Bar workers face poverty pay as publican profits soar

By Terry Murphy

In the last eight years there has been an ongoing attack on the pay and conditions of workers across all sectors, and an undermining of collective bargaining rights. A recent article by John Douglas, General Secretary of the Mandate trade union has highlighted the effect that this trend has had on Ireland’s 50,000 bar workers.

At one time the trade unions negotiated rates of pay and conditions for bar workers with the Licensed Vintners Association (LVA). Now, the LVA have abandoned this process, and bar owners have waged a consistent war on workers in the sector, with falling wages, zero hour contracts, and a complete lack of adequate remuneration for working unsocial hours.

Race to the bottom

Due to the lack of employment stability in the sector, employers have been able to adopt a hostile position towards the trade unions and collective bargaining, and indulge in criminal neglect of their legal responsibilities. According to the National Employment Rights Authority, 60% of employers do not comply with workplace regulations, such as minimum wage requirements. Further, the NERA recovered almost €300,000 in unpaid wages in 2014.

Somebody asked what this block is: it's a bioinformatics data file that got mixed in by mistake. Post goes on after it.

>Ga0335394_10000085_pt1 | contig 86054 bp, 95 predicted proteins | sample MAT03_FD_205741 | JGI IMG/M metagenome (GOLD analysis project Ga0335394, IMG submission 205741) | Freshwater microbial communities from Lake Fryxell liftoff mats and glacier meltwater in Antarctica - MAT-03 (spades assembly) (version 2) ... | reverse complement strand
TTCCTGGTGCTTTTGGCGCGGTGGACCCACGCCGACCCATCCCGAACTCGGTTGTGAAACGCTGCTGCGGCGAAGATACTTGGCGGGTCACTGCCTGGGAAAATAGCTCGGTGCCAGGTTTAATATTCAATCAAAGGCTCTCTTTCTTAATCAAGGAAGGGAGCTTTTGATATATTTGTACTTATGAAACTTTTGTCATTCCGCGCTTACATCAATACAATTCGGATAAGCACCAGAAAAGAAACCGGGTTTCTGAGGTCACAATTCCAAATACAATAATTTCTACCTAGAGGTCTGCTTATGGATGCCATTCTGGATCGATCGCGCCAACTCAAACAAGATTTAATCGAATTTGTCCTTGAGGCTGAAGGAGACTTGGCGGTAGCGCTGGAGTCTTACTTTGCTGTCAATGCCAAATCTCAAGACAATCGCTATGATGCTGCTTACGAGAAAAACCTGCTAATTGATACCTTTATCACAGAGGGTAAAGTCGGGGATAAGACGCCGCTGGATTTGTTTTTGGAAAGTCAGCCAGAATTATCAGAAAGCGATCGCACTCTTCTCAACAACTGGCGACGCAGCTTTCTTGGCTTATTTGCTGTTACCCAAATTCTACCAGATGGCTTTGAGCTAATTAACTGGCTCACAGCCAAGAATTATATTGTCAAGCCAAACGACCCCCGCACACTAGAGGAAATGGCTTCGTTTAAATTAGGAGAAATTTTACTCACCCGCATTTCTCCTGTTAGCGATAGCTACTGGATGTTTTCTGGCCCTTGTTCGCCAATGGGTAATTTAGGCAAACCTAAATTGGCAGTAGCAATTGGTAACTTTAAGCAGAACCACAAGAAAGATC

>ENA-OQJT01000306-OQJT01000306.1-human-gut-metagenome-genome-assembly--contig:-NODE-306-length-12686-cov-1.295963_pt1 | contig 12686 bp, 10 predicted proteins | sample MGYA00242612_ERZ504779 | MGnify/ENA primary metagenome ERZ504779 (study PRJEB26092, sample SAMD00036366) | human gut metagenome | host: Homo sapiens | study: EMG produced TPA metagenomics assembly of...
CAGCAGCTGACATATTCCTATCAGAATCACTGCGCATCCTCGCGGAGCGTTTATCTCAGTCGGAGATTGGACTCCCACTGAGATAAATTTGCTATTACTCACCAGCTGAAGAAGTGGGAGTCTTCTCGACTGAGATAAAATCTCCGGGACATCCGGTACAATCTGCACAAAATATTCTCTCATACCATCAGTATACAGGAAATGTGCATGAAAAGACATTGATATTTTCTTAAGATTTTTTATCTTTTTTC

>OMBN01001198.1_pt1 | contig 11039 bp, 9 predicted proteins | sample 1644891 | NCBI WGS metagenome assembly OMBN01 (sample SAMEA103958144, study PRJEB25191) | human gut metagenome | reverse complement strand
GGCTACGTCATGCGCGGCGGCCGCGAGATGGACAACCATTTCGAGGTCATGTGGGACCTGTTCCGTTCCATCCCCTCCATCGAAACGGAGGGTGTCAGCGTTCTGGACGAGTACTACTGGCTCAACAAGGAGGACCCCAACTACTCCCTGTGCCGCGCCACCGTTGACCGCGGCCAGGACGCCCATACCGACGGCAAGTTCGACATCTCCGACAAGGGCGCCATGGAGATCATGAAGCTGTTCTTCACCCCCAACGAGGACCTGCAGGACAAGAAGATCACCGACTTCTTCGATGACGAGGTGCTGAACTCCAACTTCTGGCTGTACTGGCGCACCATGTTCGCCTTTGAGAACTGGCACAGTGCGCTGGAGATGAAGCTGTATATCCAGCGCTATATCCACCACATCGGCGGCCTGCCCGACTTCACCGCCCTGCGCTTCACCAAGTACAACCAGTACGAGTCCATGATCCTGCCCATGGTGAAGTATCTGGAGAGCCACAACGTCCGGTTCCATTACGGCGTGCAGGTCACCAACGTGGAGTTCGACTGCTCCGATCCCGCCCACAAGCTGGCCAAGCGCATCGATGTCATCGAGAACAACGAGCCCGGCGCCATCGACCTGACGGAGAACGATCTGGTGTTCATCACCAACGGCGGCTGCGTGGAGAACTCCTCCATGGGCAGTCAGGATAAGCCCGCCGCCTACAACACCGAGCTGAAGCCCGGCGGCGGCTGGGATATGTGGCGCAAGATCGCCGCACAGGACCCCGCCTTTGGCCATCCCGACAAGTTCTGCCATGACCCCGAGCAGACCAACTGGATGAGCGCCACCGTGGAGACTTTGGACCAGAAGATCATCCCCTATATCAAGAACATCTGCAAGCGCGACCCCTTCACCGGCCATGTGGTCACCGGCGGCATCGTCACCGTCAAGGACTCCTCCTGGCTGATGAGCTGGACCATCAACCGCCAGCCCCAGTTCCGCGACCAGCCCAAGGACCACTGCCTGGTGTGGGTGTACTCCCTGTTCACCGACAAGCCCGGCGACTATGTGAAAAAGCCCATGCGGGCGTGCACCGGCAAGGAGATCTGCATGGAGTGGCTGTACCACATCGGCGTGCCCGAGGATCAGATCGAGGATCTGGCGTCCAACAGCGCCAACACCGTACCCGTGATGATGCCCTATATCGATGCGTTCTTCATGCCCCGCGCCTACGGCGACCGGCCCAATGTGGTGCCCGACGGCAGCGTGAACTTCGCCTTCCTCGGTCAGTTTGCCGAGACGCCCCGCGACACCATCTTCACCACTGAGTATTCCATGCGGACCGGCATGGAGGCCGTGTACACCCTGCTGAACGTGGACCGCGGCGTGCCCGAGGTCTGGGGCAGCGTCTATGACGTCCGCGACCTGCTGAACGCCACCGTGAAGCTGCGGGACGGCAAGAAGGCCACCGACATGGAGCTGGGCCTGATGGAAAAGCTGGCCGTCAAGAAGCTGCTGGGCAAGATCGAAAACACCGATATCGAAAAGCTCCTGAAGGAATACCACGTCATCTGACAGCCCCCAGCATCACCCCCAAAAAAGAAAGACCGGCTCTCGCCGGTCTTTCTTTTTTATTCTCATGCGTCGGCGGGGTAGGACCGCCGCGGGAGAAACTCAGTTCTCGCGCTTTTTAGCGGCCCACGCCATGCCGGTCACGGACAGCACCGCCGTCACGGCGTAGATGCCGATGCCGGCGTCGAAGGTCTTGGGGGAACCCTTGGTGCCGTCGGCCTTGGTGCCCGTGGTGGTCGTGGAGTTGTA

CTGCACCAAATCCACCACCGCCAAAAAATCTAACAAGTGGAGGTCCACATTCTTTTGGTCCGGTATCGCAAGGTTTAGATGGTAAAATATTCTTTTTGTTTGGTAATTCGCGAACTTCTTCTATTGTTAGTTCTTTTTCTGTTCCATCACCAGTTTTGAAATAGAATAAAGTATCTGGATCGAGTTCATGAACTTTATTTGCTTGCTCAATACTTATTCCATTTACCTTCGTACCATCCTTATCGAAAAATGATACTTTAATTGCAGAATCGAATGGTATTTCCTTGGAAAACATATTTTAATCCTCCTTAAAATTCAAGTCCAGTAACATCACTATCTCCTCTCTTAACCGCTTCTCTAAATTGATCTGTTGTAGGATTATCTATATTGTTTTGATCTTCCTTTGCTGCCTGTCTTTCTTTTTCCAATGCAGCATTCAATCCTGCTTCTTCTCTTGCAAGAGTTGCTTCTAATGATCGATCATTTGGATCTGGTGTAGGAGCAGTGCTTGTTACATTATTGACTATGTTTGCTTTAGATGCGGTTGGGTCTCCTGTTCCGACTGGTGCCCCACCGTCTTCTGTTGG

Workers from the industry have reported low pay, lack of breaks on long shifts, no notice of hours to be worked, denial of holiday and sick pay, and negligence on part of the employer with regards to basic workplace safety.

These disgraceful abuses of workers are a product of the race to the bottom while major pubs across the country rake in growing profits. These workers were utterly failed by the outgoing government, who continuously failed to address the issues of zero hour contracts and poverty wages.

The trade union movement in Ireland needs to step up and lead workers in a real campaign of industrial action to demand an end to rampant exploitation and for a living wage for all workers.

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